Tag Archives: boasting

Boasting?

“May I never boast of anything except the cross of our Lord Jesus Christ” is a strange statement. We are used to boasting, and more elaborate ways of “showing off”, and find it normal for the rich and successful, for celebrities, and sometimes would-be celebrities. But this is Paul, in the last chapter of his letter to the Galatians. (Galatians 6:1-16 or 6:7-16).

Paul is making a point, being annoyed by those who have tried to lead the Galatian Christians away from the gospel he preached to them. He insists on emphasising Jesus. And so he refuses to state his own claims to respect and fame. He points them to the centre of faith – and it’s not in themselves, or any other teacher.

But I wonder how we react? We could dismiss this line as a bit of religious jargon. If, instead, we take it seriously, there is a challenge. What am I pleased with in my life? What do I think I have done well? What are my successes and strong points? Could I answer “Jesus and his death” to any of these, let alone all of them?

I am not suggesting that we have no good points or successes! But the overwhelming importance of God’s grace, of being rescued and loved, rather than achieving . . This takes some thinking through. Looking in that direction, rather than at our own goodness, will help motivate our work for those who most need our “work for the good of all, and especially for those of the family of faith.”

Similarly, a thankfulness for what has been done for us will help avoid a return to selfish living, and the danger of becoming “weary in doing what is right”. Perhaps we need to think of a way of saying, in jargon free language, “the best thing about me – is not me”.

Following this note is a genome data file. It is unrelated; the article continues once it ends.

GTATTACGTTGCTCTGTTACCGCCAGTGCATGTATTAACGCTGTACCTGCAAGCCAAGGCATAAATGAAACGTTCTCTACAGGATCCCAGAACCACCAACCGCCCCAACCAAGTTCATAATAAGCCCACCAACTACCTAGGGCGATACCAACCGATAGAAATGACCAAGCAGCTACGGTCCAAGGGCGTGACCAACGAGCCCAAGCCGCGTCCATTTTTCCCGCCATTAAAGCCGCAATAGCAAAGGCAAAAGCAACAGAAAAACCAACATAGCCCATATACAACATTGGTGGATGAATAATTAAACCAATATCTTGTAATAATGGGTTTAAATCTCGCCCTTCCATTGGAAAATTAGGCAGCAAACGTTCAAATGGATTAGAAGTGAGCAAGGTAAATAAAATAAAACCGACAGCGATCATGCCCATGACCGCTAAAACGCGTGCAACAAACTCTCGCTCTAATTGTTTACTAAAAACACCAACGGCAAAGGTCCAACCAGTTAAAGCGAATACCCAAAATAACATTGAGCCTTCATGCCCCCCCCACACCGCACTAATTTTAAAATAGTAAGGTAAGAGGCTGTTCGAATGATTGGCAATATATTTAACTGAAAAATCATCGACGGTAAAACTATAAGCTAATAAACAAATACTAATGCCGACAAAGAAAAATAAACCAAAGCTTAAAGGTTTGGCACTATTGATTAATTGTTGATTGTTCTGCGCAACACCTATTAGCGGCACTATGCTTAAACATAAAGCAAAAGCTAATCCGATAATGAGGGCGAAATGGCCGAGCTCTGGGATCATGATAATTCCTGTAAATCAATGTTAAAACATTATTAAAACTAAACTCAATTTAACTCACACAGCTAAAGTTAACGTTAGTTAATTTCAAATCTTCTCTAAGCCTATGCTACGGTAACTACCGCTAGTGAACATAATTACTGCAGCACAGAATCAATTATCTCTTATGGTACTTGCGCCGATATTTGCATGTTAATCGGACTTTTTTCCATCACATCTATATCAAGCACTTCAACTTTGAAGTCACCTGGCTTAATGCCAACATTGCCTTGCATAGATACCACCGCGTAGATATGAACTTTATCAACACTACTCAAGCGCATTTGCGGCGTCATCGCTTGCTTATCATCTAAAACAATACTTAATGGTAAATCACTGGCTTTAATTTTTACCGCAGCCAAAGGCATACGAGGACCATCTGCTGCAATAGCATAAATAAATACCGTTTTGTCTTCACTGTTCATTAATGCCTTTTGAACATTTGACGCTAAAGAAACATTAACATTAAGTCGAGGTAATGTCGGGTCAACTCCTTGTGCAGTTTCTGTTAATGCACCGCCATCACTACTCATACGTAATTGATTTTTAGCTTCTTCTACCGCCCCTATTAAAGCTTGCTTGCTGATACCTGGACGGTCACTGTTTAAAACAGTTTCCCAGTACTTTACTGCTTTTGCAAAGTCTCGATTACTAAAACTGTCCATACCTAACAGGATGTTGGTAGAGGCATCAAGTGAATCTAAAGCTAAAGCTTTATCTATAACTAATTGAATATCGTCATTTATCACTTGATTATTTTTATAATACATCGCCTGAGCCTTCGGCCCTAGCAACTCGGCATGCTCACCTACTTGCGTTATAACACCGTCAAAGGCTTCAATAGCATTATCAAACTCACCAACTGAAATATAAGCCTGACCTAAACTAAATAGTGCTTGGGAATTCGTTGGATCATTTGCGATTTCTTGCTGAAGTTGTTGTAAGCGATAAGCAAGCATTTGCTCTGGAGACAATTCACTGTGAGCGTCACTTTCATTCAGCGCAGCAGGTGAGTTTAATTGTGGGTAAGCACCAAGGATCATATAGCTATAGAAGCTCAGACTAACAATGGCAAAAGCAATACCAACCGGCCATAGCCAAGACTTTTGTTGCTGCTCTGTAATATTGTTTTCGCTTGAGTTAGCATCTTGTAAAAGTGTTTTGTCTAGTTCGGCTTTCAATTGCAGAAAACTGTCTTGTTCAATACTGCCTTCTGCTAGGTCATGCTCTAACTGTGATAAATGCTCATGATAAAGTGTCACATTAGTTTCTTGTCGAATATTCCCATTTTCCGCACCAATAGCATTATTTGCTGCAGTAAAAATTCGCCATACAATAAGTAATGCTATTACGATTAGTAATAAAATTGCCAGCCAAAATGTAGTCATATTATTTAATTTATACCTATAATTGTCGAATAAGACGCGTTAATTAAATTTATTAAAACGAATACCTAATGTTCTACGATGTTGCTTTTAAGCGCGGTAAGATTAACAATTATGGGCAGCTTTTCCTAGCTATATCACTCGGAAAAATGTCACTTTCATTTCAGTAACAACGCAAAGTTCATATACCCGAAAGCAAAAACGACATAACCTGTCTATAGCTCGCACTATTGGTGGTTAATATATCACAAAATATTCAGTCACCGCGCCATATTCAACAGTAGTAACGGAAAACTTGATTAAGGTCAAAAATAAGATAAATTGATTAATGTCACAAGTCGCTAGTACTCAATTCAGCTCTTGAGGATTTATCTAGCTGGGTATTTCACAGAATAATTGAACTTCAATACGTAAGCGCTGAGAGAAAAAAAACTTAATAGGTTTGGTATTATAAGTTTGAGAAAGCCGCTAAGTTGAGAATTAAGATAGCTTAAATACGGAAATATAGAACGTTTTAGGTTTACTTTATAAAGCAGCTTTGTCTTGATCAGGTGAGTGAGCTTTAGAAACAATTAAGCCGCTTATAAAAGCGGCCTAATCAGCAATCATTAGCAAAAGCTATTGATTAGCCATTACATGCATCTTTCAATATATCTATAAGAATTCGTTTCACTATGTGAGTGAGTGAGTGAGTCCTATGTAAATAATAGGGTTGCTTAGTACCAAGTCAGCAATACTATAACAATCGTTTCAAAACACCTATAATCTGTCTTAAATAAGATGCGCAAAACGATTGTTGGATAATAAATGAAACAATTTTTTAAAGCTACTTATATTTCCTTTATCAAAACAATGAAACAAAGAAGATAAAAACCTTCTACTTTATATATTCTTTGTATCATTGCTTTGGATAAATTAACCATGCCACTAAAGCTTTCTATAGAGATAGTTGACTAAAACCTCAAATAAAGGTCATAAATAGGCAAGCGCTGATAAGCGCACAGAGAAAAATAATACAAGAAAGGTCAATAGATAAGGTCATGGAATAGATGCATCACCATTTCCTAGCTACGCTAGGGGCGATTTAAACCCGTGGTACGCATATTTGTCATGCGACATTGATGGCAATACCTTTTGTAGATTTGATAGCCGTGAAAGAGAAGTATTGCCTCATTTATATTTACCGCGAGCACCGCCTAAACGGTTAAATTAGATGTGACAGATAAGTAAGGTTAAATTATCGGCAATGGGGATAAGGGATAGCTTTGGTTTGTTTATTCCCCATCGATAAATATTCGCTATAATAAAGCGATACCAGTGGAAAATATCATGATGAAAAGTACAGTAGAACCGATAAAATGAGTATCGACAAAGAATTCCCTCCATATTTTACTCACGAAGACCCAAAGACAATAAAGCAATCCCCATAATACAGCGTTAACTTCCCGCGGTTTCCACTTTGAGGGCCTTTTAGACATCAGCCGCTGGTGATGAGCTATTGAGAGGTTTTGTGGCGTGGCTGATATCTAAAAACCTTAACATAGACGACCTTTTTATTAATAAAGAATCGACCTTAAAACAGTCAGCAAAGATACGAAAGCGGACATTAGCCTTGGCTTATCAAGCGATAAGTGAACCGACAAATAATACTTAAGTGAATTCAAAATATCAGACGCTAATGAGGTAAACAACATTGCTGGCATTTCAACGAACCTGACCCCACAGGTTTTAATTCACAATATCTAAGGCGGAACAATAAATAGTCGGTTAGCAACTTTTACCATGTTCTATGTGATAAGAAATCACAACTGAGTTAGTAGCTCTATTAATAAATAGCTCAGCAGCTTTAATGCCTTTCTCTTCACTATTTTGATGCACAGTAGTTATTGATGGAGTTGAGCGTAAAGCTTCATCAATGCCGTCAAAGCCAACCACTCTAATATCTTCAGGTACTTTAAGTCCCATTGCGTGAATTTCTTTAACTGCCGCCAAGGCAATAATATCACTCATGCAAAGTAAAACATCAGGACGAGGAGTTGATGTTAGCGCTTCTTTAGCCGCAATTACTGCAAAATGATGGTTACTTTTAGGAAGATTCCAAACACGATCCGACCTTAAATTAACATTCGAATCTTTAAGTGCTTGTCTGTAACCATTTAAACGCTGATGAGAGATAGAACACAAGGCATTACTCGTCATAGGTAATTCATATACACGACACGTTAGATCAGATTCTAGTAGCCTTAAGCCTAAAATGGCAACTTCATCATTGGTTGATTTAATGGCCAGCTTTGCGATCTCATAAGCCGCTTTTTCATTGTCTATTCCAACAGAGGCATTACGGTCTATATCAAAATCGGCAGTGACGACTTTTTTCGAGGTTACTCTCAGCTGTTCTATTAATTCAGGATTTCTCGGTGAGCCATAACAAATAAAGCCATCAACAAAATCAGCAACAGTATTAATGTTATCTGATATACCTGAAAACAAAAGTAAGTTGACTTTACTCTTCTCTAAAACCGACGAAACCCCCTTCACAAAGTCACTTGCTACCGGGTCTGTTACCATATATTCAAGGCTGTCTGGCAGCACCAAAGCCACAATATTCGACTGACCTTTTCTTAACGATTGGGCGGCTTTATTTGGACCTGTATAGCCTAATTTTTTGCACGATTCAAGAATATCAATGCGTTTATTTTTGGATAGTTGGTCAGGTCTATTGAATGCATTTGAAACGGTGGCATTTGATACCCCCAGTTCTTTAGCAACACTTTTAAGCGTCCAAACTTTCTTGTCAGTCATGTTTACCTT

Attitude

There is a comment on the gospel for Lent 6c titledFailure and Success” here.

“The attitude you should have is the one that Christ Jesus had:” – says Paul. (In today’s reading from Philippians 2:5-14). Having heard an account of the Passion, it strikes home even harder. This is our pattern, our example. this is the route that has been pioneered for us, and left for us to follow.

Scholars suggest that Paul was adopting a hymn here. It makes no difference, for whatever follows “The attitude you should have is the one that Christ Jesus had:” is going to be a hard act to follow. There is also a question whether Paul was tactfully skating round failures in the leadership at Philippi. Were relationships there not so good? was there disunity, boasting, ambition and selfishness? Again, the answer is not essential to our understanding. Churches are not perfect – each is a congregation of sinners. But we need to know where we are heading, and what we are supposed to imitate, how we are to work towards our goals. Again

“The attitude you should have is the one that Christ Jesus had:”

This Holy Week we have more opportunities than any other week in the year. Of course it is easy to see how things can go wrong. Of course we can see many other patterns of leadership and service. But we are committed to this difficult example. Think again:

“The attitude you should have is the one that Christ Jesus had:”